I have three more lenses to practise with on the Canon. First of them is the standard ‘kit’ lens; 18-55, which is an unremarkable performer by anyone’s standards.
On the whole, not awful. But of course mostly shot at the 55mm end as I rarely use wide-angle. Or even short telephoto.
The second lens is the heavily used 75-300mm which is a bit stiff in the zoom and doesn’t render quite as good as we’d want. But it’s still not bad.
The third lens is the 40mm ‘prime pancake’, which is a very odd focal length for either full frame or APS-C. But the lens itself is quite sharp and a decent performer.
So … what have I learned from this?
1). The Canon is easier for me to use (even discounting the Nikon’s increasing defects) because I can see the view more easily.
2). The Canon is more difficult to use because of the need to swap lenses to get even close to the Nikon’s range of focal length (due to the difference in sensor sizes).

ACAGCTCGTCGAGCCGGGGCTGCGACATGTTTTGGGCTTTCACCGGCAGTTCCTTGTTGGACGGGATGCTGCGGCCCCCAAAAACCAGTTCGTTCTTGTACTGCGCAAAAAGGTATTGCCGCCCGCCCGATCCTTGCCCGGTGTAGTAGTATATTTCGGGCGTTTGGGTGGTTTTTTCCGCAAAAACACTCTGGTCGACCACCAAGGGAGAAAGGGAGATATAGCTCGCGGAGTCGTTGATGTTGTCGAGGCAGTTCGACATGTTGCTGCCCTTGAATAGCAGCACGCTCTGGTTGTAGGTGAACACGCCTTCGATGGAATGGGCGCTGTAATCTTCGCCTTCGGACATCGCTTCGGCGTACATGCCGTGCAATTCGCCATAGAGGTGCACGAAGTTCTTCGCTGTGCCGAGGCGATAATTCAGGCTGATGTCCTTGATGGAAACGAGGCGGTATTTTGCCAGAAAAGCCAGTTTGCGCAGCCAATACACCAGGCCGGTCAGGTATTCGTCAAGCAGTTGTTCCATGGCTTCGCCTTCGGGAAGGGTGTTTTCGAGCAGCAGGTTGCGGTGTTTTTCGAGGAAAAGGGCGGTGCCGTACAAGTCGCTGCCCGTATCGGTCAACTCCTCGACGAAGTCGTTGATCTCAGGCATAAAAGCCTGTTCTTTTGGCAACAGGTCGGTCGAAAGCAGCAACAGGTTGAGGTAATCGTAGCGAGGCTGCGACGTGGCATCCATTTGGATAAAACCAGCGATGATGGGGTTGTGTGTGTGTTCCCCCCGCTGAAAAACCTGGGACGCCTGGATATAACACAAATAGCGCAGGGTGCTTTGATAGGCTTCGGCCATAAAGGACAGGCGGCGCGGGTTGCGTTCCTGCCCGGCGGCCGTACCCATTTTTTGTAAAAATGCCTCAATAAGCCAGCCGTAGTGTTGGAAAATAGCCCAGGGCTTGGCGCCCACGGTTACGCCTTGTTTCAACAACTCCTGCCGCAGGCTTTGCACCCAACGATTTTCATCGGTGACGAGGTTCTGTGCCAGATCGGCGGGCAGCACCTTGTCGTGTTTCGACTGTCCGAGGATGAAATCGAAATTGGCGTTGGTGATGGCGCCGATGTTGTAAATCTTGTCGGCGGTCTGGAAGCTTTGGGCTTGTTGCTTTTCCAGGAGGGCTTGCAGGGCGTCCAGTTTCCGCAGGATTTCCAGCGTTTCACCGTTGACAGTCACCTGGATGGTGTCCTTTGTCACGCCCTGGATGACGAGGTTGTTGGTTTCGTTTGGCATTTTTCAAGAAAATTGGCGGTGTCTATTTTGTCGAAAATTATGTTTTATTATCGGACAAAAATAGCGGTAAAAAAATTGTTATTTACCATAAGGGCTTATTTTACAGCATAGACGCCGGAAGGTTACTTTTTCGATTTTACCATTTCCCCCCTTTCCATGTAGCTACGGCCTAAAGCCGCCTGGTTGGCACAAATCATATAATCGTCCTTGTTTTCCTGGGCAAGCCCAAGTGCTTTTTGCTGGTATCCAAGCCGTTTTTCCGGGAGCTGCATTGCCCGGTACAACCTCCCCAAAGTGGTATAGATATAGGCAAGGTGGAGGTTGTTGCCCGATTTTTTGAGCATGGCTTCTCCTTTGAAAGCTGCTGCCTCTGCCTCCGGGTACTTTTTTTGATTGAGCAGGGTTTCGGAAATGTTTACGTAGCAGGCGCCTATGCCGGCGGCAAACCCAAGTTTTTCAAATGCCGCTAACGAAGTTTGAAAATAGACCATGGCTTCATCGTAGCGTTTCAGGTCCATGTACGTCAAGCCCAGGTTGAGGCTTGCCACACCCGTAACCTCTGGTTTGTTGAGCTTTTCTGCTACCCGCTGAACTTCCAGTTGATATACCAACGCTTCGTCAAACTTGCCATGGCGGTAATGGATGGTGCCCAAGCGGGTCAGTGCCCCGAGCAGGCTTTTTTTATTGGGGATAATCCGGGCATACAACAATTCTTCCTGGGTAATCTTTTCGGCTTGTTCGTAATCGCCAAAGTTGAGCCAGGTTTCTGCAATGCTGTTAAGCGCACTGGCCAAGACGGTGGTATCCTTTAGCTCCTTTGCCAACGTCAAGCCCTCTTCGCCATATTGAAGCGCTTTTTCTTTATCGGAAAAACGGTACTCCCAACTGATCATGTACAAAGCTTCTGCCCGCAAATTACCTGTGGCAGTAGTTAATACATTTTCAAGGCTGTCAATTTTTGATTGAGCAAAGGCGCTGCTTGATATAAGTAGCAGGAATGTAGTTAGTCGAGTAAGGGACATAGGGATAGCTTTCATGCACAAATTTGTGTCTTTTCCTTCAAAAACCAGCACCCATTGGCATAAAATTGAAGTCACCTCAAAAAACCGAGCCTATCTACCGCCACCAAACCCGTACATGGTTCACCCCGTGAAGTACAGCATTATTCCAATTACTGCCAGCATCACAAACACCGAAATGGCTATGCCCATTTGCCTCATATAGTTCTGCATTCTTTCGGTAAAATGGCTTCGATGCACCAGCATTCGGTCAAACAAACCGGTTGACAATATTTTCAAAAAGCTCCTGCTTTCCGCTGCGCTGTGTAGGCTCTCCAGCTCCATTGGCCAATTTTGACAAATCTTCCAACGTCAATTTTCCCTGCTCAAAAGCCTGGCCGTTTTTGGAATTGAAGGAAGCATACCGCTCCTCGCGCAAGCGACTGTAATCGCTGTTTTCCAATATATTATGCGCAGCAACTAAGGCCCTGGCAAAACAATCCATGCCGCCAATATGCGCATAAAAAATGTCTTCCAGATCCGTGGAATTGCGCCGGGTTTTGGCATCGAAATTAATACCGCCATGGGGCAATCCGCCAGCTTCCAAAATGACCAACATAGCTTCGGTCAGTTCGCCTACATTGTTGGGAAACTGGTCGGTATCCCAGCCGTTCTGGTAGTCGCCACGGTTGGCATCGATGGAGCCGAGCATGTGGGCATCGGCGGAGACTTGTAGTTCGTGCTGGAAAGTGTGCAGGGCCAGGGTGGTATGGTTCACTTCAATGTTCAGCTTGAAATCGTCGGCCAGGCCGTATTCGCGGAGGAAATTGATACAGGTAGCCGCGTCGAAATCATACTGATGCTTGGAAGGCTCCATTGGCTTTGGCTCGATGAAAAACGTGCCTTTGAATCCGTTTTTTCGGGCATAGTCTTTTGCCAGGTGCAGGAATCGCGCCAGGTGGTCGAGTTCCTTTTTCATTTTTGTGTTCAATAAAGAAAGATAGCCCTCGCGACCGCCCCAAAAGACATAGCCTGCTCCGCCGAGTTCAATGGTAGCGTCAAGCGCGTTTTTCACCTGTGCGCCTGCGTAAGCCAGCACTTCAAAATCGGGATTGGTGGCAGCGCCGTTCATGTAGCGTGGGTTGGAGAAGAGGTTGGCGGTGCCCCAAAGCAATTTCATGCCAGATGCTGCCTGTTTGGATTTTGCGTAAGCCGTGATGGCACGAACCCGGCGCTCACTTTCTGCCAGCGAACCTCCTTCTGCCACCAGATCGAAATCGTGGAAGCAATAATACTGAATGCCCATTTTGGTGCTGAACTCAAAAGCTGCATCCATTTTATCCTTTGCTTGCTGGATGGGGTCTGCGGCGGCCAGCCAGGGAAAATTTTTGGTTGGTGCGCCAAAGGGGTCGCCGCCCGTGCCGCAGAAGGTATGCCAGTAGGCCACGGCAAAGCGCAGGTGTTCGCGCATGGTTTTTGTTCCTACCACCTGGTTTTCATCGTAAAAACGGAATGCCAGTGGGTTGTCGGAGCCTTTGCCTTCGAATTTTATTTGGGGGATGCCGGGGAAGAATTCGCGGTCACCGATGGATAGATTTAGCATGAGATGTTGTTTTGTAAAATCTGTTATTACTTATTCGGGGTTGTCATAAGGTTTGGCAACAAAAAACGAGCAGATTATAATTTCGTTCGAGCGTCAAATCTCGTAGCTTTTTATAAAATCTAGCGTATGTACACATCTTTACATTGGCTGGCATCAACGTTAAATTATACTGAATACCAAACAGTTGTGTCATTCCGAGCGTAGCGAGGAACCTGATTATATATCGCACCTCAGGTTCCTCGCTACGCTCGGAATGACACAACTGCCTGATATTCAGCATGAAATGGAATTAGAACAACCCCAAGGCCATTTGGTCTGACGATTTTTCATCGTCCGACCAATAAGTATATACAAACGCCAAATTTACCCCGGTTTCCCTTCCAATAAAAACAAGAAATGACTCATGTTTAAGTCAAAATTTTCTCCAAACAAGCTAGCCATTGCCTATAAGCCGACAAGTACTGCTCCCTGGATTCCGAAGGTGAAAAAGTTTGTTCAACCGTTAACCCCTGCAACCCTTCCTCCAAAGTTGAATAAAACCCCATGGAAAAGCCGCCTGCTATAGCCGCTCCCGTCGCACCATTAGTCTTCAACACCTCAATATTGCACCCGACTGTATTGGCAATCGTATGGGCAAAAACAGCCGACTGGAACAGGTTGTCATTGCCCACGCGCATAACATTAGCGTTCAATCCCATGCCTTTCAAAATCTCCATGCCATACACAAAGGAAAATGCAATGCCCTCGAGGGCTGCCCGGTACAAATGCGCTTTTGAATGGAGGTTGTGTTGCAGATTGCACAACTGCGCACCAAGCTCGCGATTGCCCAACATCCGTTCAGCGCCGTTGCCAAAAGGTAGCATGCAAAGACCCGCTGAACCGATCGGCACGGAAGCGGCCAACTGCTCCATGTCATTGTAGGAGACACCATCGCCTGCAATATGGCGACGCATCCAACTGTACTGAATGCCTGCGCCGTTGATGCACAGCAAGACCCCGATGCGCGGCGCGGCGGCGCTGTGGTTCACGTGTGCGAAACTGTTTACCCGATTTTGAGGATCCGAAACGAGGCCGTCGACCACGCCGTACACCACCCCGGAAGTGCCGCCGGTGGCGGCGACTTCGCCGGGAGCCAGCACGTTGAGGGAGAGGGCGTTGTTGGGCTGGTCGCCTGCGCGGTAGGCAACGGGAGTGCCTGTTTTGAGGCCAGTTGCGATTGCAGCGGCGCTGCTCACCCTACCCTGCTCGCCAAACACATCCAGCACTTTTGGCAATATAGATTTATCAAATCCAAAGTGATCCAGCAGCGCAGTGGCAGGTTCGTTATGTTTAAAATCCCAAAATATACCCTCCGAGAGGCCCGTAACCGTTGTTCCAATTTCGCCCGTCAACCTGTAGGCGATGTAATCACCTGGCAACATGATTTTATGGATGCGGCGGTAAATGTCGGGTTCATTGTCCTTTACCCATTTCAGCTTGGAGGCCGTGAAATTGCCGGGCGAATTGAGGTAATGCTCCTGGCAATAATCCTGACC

3). I would need a much longer zoom lens (like 600mm at least) to come close to the range I normally use for wildlife shots, and those cost a lot of money.
4). I would need to slow down my shooting style because the Canon can’t ‘shift modes’ as quickly as the Nikon, and the general use of it requires more time – especially with swapping lenses.
There is no perfect way to go because they don’t make an ‘ideal’ camera design for my needs. A 4/3s camera like the Olympus E410 I have would be close, but there are very few lenses for it. The modern micro 4/3s cameras don’t have optical viewfinders, so they would not be good with my eyesight (even my Sony a6000’s finder is too small and too dim). Since the only choice I have is to use the optical finder cameras I already have, I’ll go with that.
More slowly, more carefully, and more to come.
Male pileated woodpecker showed up to snack on suet.
Video version: Pileated woodpecker
Snowed yesterday, going to warm up and melt and make ice so I’ve got to get the driveway cleared.
Here are some monochrome images from the recent ‘Canon practise’ project.
Among events of last week, I got new tyres on Jojo. The old ones had really had it; I kept sliding past the driveway when trying to turn in. The issue was needing to drive to Kamloops to pick up Herself from the airport, and you can’t count on the weather/road conditions around here – except to be bad.